The sad facts are that pricing a product below its market value is all very good and altruistic, but it’s also extremely bad business when demand is always outstripping supply, which is why nobody does it.  Glenmorangie plc are no different – they will charge what they think the market can stand.

In short, what I’m saying is:

  • It’s no use talking about the situation ten or twenty years ago – these are the times we live in.
  • The late ’80s and early-to-mid ’90s were, in retrospect, the Golden Age for clued-up thrifty malt whisky aficionados. OK, we get that.  Let’s move on.
  • Those days are now gone and we will not see their like again.  Get over it.
  • Malt whisky is more popular than at any time before.  This very popularity has created the market conditions for the incredible diversity of bottlings we see nowadays.
  • Without the onrushing hordes of eager new malt fans, these whiskies would never see the light of day and would probably end up in Bell’s or Famous Grouse.  Is that what you want? Really?
  • Ardbeg is probably the most popular malt whisky with the aficionados.  So it’s become more expensive and, in all likelihood, it’s going to get more expensive again.  Deal with it, and buy up the ones you like when you see ’em cheap, because in life the only things that don’t come down are your age and the price of stuff.


At any rate, in my opinion it’s a good thing that the Committee have got a new release both earlier and cheaper than the great unwashed – it means that being in the Committee is actually worthwhile, and more meaningful than most of these email address-gathering marketing schemes.

Right, sermon over.

Getting back to the subject in hand, as a Committee member myself, I feel even more of a fool for letting last year’s Corryvreckan slip through my grasp.  I’ve only had that version a few times (all of them on social occasions rather than serious tastings), but my gut feeling is that I prefer this edition.  I’ll have to coax another dram of the Committee release out of Joel Caskstrength for a proper head-to-head sometime.



Postscript:  I’ve just looked at the official tasting notes for Corryvreckan and have decided to reproduce them below in the interests of disclosure:  somewhat embarrassingly, they bear little or no relation to my own, which is, frankly, a touch disconcerting for someone in my position who’s supposed to know what they’re talking about:

Ardbeg Corryvreckan Label

Ardbeg Corryvreckan Label

Colour: Deepest amber

Aroma:  Heady, intense, powerful

With the first sniff, encounter the deep and turbulent force of Corryvreckan as it pulls you inwards.  Swirl the glass and dip your nose into the torrents of tarry ropes, creosote and linseed oil rising from deep within the vortex.    As you succumb to its power, a collision of waxy dark chocolate, warm blackcurrants and muscovado sugar pulls you under its spell with a burst of plump cherries and earthy pine needles leaping from its depths.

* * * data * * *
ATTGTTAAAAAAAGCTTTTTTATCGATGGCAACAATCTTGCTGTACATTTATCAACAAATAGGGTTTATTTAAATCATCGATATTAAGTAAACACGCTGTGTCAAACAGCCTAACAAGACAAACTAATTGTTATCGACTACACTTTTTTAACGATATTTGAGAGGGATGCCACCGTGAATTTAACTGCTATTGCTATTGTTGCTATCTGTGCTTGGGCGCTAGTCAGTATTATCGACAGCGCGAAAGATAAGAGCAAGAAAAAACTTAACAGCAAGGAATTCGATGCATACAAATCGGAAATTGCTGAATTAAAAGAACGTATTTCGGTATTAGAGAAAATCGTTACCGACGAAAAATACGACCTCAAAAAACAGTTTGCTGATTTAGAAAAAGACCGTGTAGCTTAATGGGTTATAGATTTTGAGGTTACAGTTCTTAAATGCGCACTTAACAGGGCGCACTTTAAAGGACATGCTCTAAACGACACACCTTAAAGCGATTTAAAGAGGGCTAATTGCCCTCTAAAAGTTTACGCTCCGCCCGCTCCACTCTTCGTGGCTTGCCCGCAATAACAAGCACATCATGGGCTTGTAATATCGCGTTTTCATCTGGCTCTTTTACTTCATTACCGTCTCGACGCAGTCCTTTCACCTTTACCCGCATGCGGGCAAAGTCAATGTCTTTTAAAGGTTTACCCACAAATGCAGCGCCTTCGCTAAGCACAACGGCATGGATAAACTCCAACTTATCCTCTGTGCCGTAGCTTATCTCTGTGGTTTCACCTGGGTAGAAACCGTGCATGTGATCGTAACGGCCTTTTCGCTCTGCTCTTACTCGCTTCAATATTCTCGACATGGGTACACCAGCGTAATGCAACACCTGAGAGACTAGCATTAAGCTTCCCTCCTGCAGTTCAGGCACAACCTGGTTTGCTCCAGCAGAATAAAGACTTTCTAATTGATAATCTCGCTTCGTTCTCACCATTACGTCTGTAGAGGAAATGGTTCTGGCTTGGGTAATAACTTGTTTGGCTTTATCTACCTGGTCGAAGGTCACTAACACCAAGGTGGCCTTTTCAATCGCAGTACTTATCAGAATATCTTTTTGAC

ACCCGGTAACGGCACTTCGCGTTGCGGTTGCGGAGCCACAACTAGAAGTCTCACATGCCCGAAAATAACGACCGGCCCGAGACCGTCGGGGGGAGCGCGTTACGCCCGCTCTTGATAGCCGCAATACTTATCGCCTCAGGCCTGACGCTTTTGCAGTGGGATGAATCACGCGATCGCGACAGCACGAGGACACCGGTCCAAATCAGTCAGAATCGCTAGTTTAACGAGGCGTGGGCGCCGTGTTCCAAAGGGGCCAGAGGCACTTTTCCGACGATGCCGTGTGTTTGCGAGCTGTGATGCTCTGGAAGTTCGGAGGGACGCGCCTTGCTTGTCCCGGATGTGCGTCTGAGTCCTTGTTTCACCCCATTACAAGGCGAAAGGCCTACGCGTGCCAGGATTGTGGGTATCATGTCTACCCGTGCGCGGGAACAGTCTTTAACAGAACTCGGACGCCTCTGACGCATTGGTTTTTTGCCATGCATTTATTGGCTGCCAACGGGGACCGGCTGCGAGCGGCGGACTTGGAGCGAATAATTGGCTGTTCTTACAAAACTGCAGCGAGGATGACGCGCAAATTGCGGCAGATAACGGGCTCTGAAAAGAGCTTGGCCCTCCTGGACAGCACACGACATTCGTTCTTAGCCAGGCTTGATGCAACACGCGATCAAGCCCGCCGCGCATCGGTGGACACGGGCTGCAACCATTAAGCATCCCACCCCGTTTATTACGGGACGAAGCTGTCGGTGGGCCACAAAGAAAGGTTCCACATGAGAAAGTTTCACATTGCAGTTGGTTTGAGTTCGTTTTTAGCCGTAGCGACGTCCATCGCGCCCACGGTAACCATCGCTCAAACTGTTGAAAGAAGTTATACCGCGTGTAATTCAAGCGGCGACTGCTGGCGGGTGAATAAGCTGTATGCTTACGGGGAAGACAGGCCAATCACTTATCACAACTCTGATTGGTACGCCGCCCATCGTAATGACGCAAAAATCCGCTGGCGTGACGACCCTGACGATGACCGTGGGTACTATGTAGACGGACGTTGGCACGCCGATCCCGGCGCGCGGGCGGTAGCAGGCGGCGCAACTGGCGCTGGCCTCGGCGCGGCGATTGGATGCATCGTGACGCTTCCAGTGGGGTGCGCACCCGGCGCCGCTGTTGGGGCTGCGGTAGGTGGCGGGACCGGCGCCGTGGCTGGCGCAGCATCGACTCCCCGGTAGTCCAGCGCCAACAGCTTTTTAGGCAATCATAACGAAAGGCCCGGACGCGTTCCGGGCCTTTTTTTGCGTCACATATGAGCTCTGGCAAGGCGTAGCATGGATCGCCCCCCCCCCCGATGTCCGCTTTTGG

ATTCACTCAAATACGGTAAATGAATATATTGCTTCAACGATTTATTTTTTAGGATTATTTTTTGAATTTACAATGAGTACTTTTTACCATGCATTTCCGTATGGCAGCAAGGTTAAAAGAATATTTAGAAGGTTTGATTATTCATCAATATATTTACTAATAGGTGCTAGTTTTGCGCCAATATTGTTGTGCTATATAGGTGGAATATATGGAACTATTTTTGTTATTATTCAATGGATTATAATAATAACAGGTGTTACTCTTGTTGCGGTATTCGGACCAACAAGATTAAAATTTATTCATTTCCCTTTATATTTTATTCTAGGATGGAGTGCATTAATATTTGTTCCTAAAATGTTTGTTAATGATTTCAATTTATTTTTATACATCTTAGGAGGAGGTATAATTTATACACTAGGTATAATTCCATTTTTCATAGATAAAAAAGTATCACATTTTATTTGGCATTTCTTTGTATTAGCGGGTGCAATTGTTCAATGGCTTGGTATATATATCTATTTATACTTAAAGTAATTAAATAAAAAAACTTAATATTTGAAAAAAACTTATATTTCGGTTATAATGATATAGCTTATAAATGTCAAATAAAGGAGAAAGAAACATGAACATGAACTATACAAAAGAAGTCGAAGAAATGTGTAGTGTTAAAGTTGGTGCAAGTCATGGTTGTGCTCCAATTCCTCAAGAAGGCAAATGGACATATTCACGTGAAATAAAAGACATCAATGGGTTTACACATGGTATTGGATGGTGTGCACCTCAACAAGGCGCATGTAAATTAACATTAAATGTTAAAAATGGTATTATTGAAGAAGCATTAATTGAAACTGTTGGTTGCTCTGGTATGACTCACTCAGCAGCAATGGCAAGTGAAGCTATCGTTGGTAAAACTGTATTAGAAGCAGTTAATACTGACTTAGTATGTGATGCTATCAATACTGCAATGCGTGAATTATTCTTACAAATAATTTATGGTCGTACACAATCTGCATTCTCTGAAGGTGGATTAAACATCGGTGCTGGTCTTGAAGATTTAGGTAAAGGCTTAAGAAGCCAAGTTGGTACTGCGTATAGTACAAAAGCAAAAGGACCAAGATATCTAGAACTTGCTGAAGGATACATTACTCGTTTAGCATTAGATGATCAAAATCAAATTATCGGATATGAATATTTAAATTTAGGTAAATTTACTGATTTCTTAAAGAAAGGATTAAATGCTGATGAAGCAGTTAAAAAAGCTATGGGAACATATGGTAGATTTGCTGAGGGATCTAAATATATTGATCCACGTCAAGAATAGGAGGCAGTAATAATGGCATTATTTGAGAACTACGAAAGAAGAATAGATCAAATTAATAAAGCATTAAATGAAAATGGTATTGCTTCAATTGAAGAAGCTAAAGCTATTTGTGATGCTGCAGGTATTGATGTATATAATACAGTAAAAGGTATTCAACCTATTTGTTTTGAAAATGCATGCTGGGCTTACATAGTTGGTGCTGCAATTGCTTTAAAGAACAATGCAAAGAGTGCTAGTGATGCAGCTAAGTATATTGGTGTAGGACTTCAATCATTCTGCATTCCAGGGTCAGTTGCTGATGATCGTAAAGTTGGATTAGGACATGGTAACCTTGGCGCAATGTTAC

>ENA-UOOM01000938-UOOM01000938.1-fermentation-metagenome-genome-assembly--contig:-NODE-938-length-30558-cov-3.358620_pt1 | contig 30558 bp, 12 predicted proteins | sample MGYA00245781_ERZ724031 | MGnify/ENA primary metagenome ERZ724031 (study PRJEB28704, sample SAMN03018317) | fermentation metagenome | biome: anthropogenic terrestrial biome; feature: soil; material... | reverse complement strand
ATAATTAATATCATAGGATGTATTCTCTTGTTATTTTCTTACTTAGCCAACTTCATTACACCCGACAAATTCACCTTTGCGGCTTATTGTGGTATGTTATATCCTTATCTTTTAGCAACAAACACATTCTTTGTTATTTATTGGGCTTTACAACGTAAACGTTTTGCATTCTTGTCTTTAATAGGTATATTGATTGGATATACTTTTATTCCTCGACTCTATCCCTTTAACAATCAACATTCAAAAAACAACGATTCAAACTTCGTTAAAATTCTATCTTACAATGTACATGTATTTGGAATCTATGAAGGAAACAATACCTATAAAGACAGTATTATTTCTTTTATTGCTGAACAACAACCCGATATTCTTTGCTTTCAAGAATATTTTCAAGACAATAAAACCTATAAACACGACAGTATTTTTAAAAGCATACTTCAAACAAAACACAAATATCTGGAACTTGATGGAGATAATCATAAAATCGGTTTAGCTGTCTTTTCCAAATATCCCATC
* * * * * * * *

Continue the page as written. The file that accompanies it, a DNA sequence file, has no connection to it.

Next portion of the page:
Swirl water into the glass, and observe the magical collision of whisky and water.   As the liquid warms up, the seething cauldron bubbles and bursts, as you edge closer to sniff a pot full of gutsy cayenne-peppered steak and oysters smothered in hot Tabasco sauce surfacing from a mix of tomatoey beef stock and shrimp jambalaya.  Salty seasoning brings a briny character with tangy crisp seaweed and smoky bacon swirling on the surface with hints of sweet vanilla, spicy cloves and blueberries.

As the whirlpool narrows and quickens moving ever deeper, surrender to its dangerous depths with the heady force of menthol, treacle and chilli sauce.

Taste: Plunge into the whirlpool and taste the mysterious depths of Corryvreckan.  Torrents of taste well up on the palate; deep, peppery and chewy, bombarding the tongue with its intense tastes and textures. The first plunge brings forth chewy peppered steak soaked in pepper sauce with the tang of crispy seaweed.  As you descend deeper, encounter a mouthful of black tarry espresso coffee that coats the palate with rich melted dark fruits (blackcurrants, blueberries and cherries) and bitter almonds.  As the taste soaks in deeper, star anise and hickory dry out the palate before a surprise of chalky effervescent violets fizz to the surface.

Finish: Long, deep and remaining powerful into the finish with black tarry coffee, chocolate coated cherries and hot pepper sauce, the lingering memories of your mysterious and daring journey into Corryvreckan.

Ah, well.  Each to his own, eh?  See you soon with more tastings of forthcoming stuff.



Posted in Scotch Whisky, Whisky Tasting Notes


Pär Caldenby says:

You ought to be pretty pleased that your tasting note had not succumbed to the same marketeer’s plague that the OB one has. Who do they think they’re fooling, or even attracting, with that little load of mysticism?

Ouch for the price point though. Over the top. Just like one or two other Islayites of few years and peaty clamour. (Mind, I’ve gotten the PC8, but that is where the line is drawn, really.)